a follow-up investigation
A. ROHDE, A. MARNEROS and A. DEISTER
It is generally agreed that amongst psychotic (particularly schizophrenic) patients there is a high risk of suicide and attempted suicide ( Allebeck and Wistedt, 1986; Blacket al. 1985; Drake et al. 1984, 1985, 1986; Pickaret al. 1986; Roy, 1985). The aims of the present study are, therefore, to investigate (a) how often suicidal behaviour occurs during the long-term course of schizophrenia; (b) whether there are certain schizophrenic patients in whom the risk of suicidal behaviour is higher than in others; (c) whether there is a point in the course of the illness when the risk is especially high; or (d) whether there are particular circumstances which seem to 'produce' or 'support' suicidal behaviour. To answer these questions we investigated suicidal behaviour during the course of schizophrenia in ninety-seven patients.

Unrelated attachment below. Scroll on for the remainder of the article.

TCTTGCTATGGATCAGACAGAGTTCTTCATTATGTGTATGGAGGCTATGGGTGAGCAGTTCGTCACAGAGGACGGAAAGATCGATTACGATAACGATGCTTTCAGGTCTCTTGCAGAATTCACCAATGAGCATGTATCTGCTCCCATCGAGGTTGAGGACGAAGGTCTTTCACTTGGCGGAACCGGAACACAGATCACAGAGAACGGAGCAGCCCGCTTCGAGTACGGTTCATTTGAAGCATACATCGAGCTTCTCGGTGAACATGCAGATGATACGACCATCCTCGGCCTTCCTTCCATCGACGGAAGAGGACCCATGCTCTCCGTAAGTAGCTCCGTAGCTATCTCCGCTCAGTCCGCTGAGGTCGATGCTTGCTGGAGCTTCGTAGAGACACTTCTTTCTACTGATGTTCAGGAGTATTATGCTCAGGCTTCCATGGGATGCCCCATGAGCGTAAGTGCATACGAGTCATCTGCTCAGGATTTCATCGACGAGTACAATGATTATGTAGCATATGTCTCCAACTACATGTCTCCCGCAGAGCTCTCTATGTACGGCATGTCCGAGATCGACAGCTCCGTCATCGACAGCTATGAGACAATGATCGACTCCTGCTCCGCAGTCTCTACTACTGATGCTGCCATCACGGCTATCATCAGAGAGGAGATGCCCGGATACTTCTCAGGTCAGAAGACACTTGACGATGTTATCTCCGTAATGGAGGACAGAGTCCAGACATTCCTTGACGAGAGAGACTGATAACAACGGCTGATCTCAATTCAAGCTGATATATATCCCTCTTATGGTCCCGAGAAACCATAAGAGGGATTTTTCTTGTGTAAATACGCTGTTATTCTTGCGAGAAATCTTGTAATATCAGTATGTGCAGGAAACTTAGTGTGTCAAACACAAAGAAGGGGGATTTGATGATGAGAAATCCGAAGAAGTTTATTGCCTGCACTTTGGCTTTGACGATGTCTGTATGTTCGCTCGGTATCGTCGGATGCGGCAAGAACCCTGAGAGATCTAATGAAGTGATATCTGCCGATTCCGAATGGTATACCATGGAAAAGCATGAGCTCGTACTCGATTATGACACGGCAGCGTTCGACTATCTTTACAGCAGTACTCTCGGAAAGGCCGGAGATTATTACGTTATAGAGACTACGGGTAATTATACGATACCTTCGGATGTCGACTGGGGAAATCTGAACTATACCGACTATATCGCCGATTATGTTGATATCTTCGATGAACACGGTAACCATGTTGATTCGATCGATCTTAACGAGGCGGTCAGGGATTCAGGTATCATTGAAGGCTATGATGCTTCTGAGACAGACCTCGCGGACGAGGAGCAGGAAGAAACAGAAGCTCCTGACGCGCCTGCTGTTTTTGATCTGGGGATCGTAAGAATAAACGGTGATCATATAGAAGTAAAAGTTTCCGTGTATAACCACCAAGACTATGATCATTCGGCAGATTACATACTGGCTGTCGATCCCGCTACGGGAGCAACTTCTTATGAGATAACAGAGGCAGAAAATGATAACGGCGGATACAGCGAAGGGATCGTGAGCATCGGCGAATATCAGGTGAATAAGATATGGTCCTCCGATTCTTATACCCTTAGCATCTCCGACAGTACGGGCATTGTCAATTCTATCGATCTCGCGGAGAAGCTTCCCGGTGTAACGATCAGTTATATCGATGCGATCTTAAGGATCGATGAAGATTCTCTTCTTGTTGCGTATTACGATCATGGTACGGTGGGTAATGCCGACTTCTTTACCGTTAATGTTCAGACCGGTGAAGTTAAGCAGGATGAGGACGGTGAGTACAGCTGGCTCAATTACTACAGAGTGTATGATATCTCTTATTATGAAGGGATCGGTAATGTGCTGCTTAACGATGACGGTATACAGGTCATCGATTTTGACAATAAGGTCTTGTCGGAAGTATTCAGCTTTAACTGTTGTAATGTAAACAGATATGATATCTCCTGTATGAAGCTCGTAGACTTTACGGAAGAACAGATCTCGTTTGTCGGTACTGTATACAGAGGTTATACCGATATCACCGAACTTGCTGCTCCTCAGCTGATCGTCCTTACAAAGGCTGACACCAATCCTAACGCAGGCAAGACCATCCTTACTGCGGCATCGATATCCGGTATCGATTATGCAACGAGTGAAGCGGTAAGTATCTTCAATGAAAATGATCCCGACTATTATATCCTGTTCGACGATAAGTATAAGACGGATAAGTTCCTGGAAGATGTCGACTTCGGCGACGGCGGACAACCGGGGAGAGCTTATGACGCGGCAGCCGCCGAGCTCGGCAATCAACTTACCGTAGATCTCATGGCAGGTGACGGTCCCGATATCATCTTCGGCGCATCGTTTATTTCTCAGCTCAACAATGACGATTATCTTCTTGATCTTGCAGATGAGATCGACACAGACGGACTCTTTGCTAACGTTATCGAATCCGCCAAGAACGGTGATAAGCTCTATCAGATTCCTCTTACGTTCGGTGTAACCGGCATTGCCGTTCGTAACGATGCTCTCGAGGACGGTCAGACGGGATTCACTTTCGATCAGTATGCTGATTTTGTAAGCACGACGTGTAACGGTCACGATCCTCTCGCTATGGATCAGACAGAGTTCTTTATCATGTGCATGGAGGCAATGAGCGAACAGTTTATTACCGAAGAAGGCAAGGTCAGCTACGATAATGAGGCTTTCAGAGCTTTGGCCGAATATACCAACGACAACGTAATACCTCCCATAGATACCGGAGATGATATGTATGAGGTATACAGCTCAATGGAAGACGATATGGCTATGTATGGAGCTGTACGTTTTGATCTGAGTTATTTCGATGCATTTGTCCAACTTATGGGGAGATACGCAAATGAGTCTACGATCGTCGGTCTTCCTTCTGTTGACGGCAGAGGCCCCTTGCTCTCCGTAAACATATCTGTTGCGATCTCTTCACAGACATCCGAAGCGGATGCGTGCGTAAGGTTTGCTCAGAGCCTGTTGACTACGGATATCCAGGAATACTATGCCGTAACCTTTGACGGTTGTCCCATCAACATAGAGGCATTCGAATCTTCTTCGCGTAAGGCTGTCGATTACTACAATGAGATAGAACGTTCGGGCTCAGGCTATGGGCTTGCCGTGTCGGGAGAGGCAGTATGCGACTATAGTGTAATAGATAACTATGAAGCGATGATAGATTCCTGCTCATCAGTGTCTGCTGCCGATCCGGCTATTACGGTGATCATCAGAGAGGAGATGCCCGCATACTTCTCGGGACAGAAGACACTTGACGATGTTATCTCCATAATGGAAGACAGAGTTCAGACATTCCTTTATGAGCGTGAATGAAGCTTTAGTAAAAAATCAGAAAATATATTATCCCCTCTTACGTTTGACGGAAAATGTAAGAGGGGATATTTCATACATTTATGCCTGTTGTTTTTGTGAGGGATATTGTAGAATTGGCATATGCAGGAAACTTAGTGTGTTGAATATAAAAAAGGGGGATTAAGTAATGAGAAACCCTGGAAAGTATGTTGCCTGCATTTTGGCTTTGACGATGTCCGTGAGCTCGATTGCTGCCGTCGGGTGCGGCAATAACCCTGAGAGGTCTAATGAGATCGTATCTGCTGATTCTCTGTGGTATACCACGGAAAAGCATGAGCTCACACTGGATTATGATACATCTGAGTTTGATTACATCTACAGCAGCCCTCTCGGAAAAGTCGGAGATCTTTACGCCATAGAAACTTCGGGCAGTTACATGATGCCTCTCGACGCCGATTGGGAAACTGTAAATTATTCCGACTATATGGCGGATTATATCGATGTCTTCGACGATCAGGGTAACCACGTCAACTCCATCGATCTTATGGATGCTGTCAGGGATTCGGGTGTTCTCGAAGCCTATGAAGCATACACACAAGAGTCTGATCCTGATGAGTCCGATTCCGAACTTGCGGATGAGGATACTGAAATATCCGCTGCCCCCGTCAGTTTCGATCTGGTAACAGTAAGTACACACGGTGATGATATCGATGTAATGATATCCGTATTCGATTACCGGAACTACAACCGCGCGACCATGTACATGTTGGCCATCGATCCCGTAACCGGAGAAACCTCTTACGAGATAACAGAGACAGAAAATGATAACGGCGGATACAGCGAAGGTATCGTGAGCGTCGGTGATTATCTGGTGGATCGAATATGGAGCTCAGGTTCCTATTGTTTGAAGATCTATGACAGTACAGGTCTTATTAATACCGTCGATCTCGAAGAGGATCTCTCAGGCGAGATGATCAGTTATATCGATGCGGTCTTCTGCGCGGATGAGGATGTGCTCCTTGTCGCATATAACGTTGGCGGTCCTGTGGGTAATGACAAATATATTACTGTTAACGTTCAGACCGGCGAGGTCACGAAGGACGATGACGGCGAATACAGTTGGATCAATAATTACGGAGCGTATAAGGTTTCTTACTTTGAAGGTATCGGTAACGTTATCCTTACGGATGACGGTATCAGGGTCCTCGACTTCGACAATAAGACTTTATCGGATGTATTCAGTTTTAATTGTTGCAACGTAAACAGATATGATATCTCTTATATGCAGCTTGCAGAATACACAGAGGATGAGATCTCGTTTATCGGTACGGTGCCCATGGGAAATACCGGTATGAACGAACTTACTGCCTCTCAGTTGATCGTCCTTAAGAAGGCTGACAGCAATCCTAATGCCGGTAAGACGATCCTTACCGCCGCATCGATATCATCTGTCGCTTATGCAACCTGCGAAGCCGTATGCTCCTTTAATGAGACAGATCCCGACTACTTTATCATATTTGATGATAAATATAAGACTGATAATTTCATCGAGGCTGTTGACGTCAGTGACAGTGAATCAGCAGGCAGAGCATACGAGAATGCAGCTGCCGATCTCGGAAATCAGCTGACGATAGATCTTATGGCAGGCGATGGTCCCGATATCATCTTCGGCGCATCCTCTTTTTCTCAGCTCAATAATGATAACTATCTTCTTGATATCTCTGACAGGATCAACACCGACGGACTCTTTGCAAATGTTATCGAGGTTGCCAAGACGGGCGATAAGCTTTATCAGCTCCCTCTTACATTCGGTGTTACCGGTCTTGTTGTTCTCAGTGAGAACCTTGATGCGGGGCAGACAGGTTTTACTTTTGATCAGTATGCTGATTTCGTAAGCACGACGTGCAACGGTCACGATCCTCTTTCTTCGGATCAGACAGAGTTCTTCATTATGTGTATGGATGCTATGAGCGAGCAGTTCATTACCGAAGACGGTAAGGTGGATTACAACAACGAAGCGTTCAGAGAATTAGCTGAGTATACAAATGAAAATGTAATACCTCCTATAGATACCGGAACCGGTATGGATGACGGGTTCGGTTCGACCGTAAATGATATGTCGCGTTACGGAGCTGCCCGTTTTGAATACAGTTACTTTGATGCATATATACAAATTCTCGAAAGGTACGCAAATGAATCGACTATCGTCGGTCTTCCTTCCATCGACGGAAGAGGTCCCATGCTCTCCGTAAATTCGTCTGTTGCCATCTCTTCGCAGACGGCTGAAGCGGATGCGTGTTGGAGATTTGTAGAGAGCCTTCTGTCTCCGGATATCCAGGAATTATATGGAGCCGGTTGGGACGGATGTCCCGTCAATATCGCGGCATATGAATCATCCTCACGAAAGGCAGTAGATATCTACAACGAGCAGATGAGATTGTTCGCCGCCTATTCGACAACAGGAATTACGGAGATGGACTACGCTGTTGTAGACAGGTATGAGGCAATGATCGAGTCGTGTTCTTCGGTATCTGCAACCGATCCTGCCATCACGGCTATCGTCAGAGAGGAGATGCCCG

The ninety-seven schizophrenic patients referred to in this chapter were investigated as part of the Cologne study on the long-term course and outcome of psychoses ( Marneroset al. 1986a,b,c, 1989a,b; Steinmeyeret al. 1989). They were categorised as schizophrenic from a total of 205 patients interviewed by us after a mean duration of illness of 19.6 years (for instruments of the follow-up investigation see Table 1). The criteria given in Marneroset al. ( 1986a, 1988a) were used. Schizophrenia is defined as a mental disorder with schizophrenic symptomatology according to DSM-III (with slight modifications, Marneroset al. 1986a, 1988a), but with no melancholic or manic symptomatology during